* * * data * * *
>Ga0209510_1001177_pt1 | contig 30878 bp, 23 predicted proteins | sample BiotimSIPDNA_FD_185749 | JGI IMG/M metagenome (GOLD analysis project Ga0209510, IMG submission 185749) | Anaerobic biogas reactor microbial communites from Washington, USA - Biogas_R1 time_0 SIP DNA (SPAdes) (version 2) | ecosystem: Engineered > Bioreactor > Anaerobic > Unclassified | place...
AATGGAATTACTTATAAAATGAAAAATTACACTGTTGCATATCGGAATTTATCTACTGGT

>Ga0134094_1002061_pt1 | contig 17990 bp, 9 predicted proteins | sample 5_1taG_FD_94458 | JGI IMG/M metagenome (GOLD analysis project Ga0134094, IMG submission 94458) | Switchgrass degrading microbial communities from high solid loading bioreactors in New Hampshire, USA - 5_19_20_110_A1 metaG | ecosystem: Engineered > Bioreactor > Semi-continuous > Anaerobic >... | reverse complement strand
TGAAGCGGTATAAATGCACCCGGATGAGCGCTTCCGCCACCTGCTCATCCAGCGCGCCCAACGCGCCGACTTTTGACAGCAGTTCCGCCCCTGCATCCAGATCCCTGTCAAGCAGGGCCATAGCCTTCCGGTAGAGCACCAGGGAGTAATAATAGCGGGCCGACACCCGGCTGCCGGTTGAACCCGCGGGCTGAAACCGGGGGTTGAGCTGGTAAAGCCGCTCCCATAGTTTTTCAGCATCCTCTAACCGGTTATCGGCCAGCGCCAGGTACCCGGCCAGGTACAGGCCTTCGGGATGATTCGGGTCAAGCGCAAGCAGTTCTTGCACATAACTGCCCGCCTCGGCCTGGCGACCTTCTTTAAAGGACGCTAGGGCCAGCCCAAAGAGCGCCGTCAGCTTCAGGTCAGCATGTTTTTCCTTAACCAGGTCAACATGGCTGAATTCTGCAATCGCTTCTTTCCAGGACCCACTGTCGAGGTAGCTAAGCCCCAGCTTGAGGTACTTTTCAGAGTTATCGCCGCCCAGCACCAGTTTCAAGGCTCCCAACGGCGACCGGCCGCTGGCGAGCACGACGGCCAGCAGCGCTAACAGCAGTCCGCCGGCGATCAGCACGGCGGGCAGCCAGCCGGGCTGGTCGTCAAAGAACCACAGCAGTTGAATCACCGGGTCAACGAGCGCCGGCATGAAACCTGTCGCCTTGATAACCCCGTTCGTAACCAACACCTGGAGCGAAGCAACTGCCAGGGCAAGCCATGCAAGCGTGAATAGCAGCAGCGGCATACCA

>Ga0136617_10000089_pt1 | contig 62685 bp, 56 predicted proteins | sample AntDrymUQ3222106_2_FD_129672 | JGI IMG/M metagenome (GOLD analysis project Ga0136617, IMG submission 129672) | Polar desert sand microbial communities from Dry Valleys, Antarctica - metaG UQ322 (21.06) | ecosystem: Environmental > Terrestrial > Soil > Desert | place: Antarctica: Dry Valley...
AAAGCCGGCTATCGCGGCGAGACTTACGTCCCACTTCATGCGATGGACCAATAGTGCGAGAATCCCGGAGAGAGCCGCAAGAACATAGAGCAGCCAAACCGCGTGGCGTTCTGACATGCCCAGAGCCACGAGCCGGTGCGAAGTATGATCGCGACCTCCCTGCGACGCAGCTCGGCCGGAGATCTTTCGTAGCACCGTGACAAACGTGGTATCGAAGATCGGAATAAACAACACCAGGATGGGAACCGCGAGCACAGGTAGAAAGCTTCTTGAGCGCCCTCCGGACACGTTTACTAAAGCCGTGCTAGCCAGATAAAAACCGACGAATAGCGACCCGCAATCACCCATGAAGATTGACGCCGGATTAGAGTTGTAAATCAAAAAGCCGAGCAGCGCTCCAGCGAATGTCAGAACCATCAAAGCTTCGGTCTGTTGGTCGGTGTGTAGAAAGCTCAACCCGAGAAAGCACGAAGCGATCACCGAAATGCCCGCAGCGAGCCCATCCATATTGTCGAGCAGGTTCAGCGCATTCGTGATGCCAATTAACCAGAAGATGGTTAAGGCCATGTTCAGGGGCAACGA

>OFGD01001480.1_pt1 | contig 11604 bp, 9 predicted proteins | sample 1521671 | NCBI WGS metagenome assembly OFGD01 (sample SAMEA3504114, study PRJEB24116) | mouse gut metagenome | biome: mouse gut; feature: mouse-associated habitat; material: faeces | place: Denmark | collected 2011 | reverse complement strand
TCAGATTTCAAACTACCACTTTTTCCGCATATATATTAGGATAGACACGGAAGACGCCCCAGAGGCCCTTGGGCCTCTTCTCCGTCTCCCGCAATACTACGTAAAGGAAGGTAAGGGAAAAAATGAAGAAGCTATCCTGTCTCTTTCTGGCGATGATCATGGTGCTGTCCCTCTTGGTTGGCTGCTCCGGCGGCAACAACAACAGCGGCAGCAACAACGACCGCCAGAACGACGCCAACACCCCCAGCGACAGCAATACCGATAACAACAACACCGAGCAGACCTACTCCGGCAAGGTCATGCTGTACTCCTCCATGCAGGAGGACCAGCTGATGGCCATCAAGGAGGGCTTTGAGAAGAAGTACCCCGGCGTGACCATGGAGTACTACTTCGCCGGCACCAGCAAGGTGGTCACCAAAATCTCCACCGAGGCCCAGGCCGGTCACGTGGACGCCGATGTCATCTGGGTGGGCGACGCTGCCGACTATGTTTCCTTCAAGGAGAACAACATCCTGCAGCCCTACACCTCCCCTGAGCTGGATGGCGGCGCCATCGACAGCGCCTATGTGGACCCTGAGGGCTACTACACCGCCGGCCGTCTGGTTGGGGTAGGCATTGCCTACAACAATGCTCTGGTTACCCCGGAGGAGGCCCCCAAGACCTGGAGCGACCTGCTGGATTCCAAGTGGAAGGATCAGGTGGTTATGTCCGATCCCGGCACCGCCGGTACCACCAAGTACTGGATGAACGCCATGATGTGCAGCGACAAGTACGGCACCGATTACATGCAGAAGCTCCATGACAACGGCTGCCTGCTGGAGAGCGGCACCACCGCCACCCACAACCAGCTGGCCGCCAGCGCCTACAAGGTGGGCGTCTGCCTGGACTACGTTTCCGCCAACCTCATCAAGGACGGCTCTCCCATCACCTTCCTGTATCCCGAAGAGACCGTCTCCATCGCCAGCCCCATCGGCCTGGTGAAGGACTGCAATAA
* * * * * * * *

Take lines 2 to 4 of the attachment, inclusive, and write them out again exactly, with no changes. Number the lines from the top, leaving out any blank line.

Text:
AATGGAATTACTTATAAAATGAAAAATTACACTGTTGCATATCGGAATTTATCTACTGGT

>Ga0134094_1002061_pt1 | contig 17990 bp, 9 predicted proteins | sample 5_1taG_FD_94458 | JGI IMG/M metagenome (GOLD analysis project Ga0134094, IMG submission 94458) | Switchgrass degrading microbial communities from high solid loading bioreactors in New Hampshire, USA - 5_19_20_110_A1 metaG | ecosystem: Engineered > Bioreactor > Semi-continuous > Anaerobic >... | reverse complement strand
TGAAGCGGTATAAATGCACCCGGATGAGCGCTTCCGCCACCTGCTCATCCAGCGCGCCCAACGCGCCGACTTTTGACAGCAGTTCCGCCCCTGCATCCAGATCCCTGTCAAGCAGGGCCATAGCCTTCCGGTAGAGCACCAGGGAGTAATAATAGCGGGCCGACACCCGGCTGCCGGTTGAACCCGCGGGCTGAAACCGGGGGTTGAGCTGGTAAAGCCGCTCCCATAGTTTTTCAGCATCCTCTAACCGGTTATCGGCCAGCGCCAGGTACCCGGCCAGGTACAGGCCTTCGGGATGATTCGGGTCAAGCGCAAGCAGTTCTTGCACATAACTGCCCGCCTCGGCCTGGCGACCTTCTTTAAAGGACGCTAGGGCCAGCCCAAAGAGCGCCGTCAGCTTCAGGTCAGCATGTTTTTCCTTAACCAGGTCAACATGGCTGAATTCTGCAATCGCTTCTTTCCAGGACCCACTGTCGAGGTAGCTAAGCCCCAGCTTGAGGTACTTTTCAGAGTTATCGCCGCCCAGCACCAGTTTCAAGGCTCCCAACGGCGACCGGCCGCTGGCGAGCACGACGGCCAGCAGCGCTAACAGCAGTCCGCCGGCGATCAGCACGGCGGGCAGCCAGCCGGGCTGGTCGTCAAAGAACCACAGCAGTTGAATCACCGGGTCAACGAGCGCCGGCATGAAACCTGTCGCCTTGATAACCCCGTTCGTAACCAACACCTGGAGCGAAGCAACTGCCAGGGCAAGCCATGCAAGCGTGAATAGCAGCAGCGGCATACCA